Enhanced Seeking and Playback Functionality
Another benefit of utilizing RTMP for live streaming is its ability to provide users with an enhanced seek capability. If content producers adopt this protocol on their live streaming server, it offers users the capacity to seek to any point in the video with far less buffering than they would experience using an HTTP delivery method such as HLS. Unfortunately, this benefit is only available for desktop environments which have Flash Player installed and is not available on mobile browsers.
There are several technologies users can deploy to secure their RTMP streaming content. Both encryption and a wide range of DRM solutions exist which allow streaming authors to protect the copyright of their media. Wowza’s StreamLock AddOn safeguards streaming video using RTMPS which is in essence RTMP over SSL. However, the StreamLock AddOn provides the best security as it offers real-time provisioning of free 256-bit SSL certificates. RTMPE is another method content producers could utilize to protect their transmissions. This encryption solution creates a secure session over an encrypted connection but does however not provide the same level of security found in RTMPS.
Adaptive Bitrate Streaming
RTMP supports adaptive bitrate streaming. This technology provides players with multiple bitrates and resolution options giving them the ability to switch automatically to match the quality of the end user’s current bandwidth connection. Although other streaming protocols like HLS offer the same feature, RTMP is more responsive and delivers better performance when switching from one bitrate to another.
The Disadvantages of RTMP
Unfortunately, no protocol is perfect, and RTMP has a few shortcomings which content producers need to be aware of when choosing to utilize this protocol for streaming solutions.
RTMP utilizes TCP port 1935 which means in certain environments it will be unavailable due to firewalls blocking this port. Unlike HLS which streams over HTTP, a protocol which is generally allowed through corporate firewalls, RTMP’s use of port 1935 requires network administrators to grant access explicitly. However, by tunneling RTMP traffic through HTTPS or utilizing a solution such as Wowza’s StreamLock AddOn, this impediment can be circumvented as port 443 is generally accessible in all environments.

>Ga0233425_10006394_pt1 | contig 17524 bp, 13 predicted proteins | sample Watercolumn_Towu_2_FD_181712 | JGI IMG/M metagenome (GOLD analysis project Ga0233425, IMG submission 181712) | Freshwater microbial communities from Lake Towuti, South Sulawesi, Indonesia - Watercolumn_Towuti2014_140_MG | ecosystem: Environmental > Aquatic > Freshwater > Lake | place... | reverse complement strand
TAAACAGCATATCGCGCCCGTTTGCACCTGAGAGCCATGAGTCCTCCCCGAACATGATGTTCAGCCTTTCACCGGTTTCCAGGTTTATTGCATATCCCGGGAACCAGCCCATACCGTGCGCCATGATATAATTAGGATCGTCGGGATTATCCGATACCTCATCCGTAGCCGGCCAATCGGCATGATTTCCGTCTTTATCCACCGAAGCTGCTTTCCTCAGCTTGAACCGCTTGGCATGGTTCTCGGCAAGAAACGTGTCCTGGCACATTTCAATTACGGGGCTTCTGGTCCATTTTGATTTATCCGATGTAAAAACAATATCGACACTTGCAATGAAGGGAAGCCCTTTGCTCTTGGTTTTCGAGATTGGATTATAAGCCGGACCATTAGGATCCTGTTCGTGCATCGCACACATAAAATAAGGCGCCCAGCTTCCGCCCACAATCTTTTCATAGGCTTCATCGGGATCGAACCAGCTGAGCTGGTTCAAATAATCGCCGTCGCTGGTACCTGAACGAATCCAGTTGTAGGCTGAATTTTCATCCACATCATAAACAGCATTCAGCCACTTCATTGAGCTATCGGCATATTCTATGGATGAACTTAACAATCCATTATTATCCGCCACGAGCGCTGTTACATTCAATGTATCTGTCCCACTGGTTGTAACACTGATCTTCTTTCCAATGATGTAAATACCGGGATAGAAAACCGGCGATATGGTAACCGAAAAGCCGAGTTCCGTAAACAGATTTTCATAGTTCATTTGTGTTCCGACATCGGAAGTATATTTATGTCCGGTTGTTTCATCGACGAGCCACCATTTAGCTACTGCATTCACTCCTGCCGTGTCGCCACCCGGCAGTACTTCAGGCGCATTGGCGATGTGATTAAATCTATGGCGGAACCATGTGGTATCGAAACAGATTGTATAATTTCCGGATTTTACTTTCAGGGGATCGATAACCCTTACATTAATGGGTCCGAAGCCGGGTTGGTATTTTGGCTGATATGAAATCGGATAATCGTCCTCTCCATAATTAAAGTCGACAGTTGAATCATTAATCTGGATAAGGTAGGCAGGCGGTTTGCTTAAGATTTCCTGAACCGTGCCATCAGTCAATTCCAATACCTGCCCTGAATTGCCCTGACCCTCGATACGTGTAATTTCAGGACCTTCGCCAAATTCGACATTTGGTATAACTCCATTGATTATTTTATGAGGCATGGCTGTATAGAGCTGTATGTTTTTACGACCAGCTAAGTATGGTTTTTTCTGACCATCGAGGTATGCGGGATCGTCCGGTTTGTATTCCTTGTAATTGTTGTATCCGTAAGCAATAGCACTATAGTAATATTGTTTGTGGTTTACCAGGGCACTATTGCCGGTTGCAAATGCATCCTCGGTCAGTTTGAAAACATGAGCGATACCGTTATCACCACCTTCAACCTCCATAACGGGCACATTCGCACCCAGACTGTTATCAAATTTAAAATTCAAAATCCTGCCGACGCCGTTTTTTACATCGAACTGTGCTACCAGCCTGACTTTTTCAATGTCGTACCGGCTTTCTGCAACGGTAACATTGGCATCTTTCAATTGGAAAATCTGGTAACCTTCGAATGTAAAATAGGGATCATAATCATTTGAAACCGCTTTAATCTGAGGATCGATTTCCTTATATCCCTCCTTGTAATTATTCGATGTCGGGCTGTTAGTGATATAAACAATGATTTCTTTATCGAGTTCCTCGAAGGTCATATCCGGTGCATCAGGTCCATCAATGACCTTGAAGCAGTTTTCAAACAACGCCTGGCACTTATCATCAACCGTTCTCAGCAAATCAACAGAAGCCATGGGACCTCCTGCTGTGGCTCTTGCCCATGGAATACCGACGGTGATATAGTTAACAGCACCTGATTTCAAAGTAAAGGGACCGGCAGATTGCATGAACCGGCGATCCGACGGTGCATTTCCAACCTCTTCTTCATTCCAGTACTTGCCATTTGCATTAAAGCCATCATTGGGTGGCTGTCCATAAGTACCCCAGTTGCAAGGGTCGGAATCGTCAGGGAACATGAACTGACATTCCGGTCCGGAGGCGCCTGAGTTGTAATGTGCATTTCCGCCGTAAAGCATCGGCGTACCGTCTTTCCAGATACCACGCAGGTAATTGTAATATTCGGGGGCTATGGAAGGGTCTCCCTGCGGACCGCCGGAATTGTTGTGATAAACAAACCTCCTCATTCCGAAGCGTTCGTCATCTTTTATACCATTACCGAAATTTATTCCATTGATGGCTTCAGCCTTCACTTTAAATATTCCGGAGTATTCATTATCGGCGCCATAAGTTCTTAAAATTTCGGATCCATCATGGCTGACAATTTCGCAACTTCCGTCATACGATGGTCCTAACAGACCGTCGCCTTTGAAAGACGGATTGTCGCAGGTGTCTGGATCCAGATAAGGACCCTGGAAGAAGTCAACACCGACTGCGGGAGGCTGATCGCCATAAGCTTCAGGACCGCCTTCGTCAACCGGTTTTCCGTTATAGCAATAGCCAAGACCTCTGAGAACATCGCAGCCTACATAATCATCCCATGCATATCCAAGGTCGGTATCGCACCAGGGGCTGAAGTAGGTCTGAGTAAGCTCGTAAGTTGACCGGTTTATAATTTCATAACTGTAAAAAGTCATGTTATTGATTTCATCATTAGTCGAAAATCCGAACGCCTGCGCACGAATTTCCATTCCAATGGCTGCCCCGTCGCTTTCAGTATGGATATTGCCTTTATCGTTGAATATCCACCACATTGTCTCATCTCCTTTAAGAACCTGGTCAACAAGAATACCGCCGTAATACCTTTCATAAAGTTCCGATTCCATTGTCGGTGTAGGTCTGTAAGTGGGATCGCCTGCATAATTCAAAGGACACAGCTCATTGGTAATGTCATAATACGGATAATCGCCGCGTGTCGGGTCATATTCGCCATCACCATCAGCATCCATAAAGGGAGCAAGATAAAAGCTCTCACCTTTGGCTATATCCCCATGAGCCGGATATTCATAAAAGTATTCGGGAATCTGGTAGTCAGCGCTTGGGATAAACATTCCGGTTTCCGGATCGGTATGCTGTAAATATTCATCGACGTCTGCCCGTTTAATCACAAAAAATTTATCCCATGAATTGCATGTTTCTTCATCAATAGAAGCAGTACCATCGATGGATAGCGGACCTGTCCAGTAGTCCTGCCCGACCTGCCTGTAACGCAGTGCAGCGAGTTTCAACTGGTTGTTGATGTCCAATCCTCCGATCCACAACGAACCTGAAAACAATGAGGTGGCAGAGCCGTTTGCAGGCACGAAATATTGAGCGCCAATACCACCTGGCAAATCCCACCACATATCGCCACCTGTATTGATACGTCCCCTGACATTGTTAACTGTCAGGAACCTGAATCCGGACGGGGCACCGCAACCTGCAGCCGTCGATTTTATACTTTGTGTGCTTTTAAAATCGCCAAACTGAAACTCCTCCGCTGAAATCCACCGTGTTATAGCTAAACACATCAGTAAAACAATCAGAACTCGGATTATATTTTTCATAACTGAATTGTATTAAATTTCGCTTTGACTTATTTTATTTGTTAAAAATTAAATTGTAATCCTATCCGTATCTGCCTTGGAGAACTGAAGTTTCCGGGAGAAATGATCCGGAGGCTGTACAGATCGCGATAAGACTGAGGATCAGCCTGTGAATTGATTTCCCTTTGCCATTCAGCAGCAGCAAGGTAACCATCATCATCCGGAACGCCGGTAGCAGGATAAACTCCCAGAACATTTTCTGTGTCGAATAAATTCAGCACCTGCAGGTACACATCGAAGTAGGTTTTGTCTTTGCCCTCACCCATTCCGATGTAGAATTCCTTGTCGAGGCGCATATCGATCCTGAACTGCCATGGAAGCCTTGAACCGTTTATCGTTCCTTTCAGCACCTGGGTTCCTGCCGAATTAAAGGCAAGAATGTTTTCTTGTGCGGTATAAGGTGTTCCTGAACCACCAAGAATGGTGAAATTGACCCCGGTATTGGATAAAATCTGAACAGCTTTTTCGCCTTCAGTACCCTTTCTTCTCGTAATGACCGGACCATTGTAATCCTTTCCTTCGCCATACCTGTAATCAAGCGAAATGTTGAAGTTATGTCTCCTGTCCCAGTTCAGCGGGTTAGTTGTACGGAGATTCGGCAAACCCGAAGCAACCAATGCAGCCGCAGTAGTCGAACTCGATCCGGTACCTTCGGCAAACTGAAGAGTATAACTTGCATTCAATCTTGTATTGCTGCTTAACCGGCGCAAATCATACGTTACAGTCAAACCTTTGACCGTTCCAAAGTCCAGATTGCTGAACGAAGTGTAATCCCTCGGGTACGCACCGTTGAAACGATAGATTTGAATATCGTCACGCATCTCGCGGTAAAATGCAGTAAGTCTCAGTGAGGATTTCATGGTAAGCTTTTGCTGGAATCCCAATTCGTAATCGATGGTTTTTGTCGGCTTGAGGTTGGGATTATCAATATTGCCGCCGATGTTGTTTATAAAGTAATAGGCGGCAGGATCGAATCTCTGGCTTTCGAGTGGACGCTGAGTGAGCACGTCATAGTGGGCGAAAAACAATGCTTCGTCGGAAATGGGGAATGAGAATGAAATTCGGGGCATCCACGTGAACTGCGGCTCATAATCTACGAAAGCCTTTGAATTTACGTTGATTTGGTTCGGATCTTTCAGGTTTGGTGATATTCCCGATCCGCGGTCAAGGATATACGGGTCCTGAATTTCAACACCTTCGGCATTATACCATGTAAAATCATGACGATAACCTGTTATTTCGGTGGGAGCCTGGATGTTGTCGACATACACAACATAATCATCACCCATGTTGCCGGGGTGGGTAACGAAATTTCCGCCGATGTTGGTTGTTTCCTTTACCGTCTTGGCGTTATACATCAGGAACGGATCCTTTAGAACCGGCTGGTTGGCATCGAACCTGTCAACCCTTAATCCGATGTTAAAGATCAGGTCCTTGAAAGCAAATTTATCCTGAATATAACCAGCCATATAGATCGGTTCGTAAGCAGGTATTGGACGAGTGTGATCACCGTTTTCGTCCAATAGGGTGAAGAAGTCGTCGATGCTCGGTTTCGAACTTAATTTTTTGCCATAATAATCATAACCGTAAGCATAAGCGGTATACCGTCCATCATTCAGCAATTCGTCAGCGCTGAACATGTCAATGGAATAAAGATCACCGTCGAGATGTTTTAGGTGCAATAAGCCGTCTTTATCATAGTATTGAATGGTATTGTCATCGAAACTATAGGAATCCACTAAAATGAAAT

Availability on All Devices
Unlike HLS which is available on any device be it a phone, tablet, laptop or workstation, the Apple ecosystem does not support RTMP which means devices running iOS or MacOS are unable to playback streaming using this protocol. Furthermore, as HLS uses HTML5 and Media Source Extensions, it is both a cost-effective and straightforward protocol to deploy as no media player is required. Unfortunately, this is not the case with RTMP.
Choosing a CDN for RTMP
Content Delivery Networks provide a wide range of benefits which include improved performance, high-availability, and scalability. However, not all CDN’s offer RTMP support which could prove to be an issue in specific scenarios. Selecting the right CDN, one which offers the necessary features needed to support a variety of situations, is therefore essential to content producers who need a low latency live streaming CDN solution.
CDN’s who provide live streaming solutions usually offer services which convert RTMP into HLS before it is streamed to end users. However, selecting a CDN provider who supplies a platform for both protocols is the best possible solution. In this way, a streaming media producer can stream low latency services to users who are capable of receiving RTMP traffic, and then fall back to HLS for other users.
CDNsun offers both HLS and RTMP CDN services. Our RTMP CDN service provides both pull streaming for users who already have a streaming server, and push streaming for customers who do not. CDNsun’s live streaming service automatically transcodes the originating stream into either RTMP or HLS, ensuring users can access the live stream using any device.